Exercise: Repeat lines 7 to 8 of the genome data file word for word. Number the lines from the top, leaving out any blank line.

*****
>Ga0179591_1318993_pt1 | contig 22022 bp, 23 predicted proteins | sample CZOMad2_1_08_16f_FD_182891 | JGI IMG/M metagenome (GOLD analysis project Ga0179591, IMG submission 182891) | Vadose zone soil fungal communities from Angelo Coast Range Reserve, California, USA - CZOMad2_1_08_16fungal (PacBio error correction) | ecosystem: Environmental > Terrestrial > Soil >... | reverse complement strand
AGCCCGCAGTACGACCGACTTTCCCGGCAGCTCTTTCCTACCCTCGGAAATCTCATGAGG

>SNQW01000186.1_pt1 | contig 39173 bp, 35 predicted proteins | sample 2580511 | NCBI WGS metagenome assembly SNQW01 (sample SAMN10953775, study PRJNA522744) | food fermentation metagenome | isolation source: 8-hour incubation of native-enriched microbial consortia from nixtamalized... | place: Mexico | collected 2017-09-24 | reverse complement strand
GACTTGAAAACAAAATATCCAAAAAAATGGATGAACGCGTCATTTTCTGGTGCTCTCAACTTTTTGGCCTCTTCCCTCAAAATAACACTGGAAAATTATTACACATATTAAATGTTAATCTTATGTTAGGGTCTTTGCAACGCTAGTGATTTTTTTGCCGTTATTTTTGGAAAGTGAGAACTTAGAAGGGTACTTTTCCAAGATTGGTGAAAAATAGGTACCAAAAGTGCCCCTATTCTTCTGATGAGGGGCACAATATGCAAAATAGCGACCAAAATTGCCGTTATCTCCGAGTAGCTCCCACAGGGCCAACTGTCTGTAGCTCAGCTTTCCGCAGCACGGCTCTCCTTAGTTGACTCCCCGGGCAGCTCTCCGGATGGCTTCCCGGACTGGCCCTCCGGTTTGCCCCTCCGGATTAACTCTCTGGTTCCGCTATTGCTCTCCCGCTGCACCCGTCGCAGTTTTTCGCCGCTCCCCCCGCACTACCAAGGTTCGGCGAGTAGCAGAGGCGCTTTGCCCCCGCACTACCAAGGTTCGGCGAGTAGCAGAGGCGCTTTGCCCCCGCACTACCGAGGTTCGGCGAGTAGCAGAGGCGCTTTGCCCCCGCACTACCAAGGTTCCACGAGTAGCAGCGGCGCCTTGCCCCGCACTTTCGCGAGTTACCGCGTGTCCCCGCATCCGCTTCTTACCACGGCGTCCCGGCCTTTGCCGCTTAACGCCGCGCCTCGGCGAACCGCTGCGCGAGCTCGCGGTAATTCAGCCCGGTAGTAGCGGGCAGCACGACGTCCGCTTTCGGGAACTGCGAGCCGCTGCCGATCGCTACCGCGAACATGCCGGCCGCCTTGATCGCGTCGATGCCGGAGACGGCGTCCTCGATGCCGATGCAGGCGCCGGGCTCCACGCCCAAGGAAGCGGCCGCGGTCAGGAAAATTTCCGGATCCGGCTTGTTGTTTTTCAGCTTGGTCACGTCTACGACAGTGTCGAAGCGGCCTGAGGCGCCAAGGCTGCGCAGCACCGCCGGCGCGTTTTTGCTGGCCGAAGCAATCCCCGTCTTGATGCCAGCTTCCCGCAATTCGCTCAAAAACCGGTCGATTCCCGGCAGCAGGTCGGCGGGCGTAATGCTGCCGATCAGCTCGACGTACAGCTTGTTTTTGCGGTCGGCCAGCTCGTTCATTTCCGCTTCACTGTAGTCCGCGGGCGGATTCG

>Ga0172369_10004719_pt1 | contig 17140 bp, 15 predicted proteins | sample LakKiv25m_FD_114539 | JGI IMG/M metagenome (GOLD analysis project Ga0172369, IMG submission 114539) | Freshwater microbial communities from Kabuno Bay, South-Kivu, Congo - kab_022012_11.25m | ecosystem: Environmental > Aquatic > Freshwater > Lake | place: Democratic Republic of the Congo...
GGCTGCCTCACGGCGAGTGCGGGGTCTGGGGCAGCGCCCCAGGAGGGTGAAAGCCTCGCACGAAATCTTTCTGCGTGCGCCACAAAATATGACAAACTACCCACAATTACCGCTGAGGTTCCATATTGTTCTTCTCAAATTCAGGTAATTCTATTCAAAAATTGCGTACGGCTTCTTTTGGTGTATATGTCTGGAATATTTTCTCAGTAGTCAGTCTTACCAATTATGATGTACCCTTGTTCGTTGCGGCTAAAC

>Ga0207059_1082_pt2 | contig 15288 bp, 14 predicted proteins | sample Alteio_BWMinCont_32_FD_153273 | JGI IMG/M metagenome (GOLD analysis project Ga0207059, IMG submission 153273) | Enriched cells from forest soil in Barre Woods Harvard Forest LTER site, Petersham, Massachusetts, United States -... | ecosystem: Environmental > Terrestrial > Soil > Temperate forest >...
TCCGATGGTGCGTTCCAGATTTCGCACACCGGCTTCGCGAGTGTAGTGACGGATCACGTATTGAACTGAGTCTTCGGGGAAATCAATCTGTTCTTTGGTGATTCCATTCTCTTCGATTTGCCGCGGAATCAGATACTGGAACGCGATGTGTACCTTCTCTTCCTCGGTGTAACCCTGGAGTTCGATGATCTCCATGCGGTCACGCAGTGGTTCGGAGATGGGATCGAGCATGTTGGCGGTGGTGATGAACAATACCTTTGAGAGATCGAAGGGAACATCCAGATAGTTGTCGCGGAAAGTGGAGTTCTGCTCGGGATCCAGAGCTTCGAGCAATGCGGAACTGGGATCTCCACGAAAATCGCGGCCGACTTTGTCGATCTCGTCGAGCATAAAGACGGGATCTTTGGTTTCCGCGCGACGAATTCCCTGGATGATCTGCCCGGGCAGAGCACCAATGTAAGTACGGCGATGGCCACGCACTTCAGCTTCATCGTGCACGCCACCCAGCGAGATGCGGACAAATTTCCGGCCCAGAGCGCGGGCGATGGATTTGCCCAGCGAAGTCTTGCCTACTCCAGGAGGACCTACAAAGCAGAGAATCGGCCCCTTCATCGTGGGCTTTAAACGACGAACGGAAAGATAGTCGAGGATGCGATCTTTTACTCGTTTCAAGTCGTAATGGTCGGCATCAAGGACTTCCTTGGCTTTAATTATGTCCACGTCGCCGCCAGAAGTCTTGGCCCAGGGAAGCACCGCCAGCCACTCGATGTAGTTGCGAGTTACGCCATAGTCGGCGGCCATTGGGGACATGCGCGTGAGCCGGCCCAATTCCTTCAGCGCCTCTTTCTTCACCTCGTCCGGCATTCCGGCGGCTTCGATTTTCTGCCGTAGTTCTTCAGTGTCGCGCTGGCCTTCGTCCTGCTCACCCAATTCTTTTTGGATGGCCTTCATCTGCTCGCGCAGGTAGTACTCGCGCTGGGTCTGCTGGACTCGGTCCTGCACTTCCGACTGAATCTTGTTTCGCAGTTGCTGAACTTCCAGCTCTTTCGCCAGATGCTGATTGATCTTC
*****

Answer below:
>Ga0207059_1082_pt2 | contig 15288 bp, 14 predicted proteins | sample Alteio_BWMinCont_32_FD_153273 | JGI IMG/M metagenome (GOLD analysis project Ga0207059, IMG submission 153273) | Enriched cells from forest soil in Barre Woods Harvard Forest LTER site, Petersham, Massachusetts, United States -... | ecosystem: Environmental > Terrestrial > Soil > Temperate forest >...
TCCGATGGTGCGTTCCAGATTTCGCACACCGGCTTCGCGAGTGTAGTGACGGATCACGTATTGAACTGAGTCTTCGGGGAAATCAATCTGTTCTTTGGTGATTCCATTCTCTTCGATTTGCCGCGGAATCAGATACTGGAACGCGATGTGTACCTTCTCTTCCTCGGTGTAACCCTGGAGTTCGATGATCTCCATGCGGTCACGCAGTGGTTCGGAGATGGGATCGAGCATGTTGGCGGTGGTGATGAACAATACCTTTGAGAGATCGAAGGGAACATCCAGATAGTTGTCGCGGAAAGTGGAGTTCTGCTCGGGATCCAGAGCTTCGAGCAATGCGGAACTGGGATCTCCACGAAAATCGCGGCCGACTTTGTCGATCTCGTCGAGCATAAAGACGGGATCTTTGGTTTCCGCGCGACGAATTCCCTGGATGATCTGCCCGGGCAGAGCACCAATGTAAGTACGGCGATGGCCACGCACTTCAGCTTCATCGTGCACGCCACCCAGCGAGATGCGGACAAATTTCCGGCCCAGAGCGCGGGCGATGGATTTGCCCAGCGAAGTCTTGCCTACTCCAGGAGGACCTACAAAGCAGAGAATCGGCCCCTTCATCGTGGGCTTTAAACGACGAACGGAAAGATAGTCGAGGATGCGATCTTTTACTCGTTTCAAGTCGTAATGGTCGGCATCAAGGACTTCCTTGGCTTTAATTATGTCCACGTCGCCGCCAGAAGTCTTGGCCCAGGGAAGCACCGCCAGCCACTCGATGTAGTTGCGAGTTACGCCATAGTCGGCGGCCATTGGGGACATGCGCGTGAGCCGGCCCAATTCCTTCAGCGCCTCTTTCTTCACCTCGTCCGGCATTCCGGCGGCTTCGATTTTCTGCCGTAGTTCTTCAGTGTCGCGCTGGCCTTCGTCCTGCTCACCCAATTCTTTTTGGATGGCCTTCATCTGCTCGCGCAGGTAGTACTCGCGCTGGGTCTGCTGGACTCGGTCCTGCACTTCCGACTGAATCTTGTTTCGCAGTTGCTGAACTTCCAGCTCTTTCGCCAGATGCTGATTGATCTTC